Part IV: Beyond the Wilderness Idea
According to Aldo Leopold and Jack Turner there are multiple ways to consider the wilderness. The first is a physical conception of the wild that has specific requirements in order to be considered a true wilderness. Leopold cites two absolute necessities that must be present in order for an environment to qualify. First an environment cannot be ordered. He uses the example of German forests to illustrate this point. Germany has a beautiful landscape with many gorgeous forests and meadows but it is not wild because the landscape has been arranged in a geometrical manner that reflects the organization of the Germans but is unnatural for nature. The transition from forest to farmland is abrupt and linear. Nothing is allowed to grow without being amended to fit the “cubist’s” mind. The landscape should also be allowed to remain vast and uncompromised. The larger a wilderness is the easier it is to remove oneself from the artificial world. Second for Leopold an environment must possess birds and animals of prey in order for it to be wild. Again the German landscape lacks this quality. Predators add the savagery to an environment that is necessary to be a wilderness. Safety is a concept that must be absent in order for a landscape to be wild. The harsh reality of the wild is that death is a constant worry for all organisms. It is a truly Darwinian existence.
Turner agrees strongly with Leopold’s physical description of nature but in his essay he chooses to analyze the psychological impact that a true wilderness should have on us. A true wilderness is not a place for recreation. It is not a place where we can go to have fun and escape from what we call work. It is not a place that can be visited and understood only through a short exposure to it. The wild is something deeper, more mysterious and more instinctive. It should capture our imaginations but not only in a pleasureable way. There is something frightening about places that are truly wild. They should strike awe in us. It is a place where we are so far removed from society and human intervention that no safety net exists and it is simply the individual looking out for self. It is only when an individual is left to rely solely on himself that a true understanding of the wild can be gained.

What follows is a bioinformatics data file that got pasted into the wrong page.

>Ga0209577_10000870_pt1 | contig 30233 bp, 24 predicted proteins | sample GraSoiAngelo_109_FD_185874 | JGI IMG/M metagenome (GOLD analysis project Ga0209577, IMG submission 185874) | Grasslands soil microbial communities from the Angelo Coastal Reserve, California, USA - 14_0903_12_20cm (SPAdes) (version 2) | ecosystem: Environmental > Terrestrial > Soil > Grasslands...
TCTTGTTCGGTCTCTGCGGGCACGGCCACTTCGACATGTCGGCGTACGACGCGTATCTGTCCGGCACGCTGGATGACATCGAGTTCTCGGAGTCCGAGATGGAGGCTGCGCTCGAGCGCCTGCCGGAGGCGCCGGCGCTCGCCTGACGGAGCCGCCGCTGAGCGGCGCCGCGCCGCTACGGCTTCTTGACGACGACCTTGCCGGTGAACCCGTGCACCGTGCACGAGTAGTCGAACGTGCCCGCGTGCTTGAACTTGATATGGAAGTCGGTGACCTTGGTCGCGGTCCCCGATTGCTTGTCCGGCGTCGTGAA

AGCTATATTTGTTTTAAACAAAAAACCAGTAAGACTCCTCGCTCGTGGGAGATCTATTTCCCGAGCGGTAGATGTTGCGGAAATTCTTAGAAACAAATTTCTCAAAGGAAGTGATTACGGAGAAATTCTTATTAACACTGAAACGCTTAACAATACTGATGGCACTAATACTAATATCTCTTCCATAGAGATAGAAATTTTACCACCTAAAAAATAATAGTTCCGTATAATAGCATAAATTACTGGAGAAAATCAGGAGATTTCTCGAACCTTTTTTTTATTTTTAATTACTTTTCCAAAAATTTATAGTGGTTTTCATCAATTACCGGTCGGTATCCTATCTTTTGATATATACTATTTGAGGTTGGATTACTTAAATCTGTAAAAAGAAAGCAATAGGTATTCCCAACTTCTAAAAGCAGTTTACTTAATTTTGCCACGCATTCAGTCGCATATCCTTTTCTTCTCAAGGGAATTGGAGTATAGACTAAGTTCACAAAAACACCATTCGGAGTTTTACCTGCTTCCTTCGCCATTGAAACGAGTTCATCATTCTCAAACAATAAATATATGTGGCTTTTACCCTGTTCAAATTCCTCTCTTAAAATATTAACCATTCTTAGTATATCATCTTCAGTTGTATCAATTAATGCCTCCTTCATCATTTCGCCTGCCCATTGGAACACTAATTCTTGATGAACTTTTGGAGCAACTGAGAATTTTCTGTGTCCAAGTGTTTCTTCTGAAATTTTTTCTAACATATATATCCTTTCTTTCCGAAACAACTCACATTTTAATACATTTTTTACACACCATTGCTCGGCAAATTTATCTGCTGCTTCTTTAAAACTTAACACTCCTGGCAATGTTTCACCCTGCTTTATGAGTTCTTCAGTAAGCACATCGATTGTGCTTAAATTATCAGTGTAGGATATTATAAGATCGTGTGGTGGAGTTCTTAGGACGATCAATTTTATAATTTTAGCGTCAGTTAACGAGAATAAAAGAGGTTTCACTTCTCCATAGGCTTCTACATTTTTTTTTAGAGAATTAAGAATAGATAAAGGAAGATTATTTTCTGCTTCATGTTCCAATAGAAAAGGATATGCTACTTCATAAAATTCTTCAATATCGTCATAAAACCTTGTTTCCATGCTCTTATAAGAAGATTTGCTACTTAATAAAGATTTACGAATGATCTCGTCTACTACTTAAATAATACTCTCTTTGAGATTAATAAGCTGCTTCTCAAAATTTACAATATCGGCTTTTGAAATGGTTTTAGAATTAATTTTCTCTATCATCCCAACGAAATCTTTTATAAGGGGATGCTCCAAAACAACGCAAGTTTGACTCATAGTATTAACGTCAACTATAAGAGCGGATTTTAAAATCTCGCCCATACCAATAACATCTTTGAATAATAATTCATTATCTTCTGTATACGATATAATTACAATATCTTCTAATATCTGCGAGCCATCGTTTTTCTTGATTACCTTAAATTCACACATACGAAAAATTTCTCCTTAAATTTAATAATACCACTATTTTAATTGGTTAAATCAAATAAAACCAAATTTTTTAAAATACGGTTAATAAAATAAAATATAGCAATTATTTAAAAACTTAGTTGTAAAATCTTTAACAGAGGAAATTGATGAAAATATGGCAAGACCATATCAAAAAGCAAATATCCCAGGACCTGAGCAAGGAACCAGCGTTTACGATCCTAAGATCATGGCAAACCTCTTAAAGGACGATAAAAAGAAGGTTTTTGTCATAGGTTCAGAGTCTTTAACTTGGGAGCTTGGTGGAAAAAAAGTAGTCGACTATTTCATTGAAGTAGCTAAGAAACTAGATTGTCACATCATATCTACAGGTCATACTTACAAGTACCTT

The only way according to Turner to get to this point is to live in and by nature so as to create that personal interaction. When this happens the wild can truly inspire the human mind and allows us to create art that can capture some essence of the wilderness. A true understanding of the wilderness also helps provide us with the most pure reason for protecting the environment. The fad of environmentalism is not a proper reason. It should not be a passing concern that is driven through popular consent. Instead a true understanding of the wilderness helps reveal essential aspects of human nature and shows us how we are best suited to live in and by nature and this will help us understand why altering or destroying the wilderness must be avoided.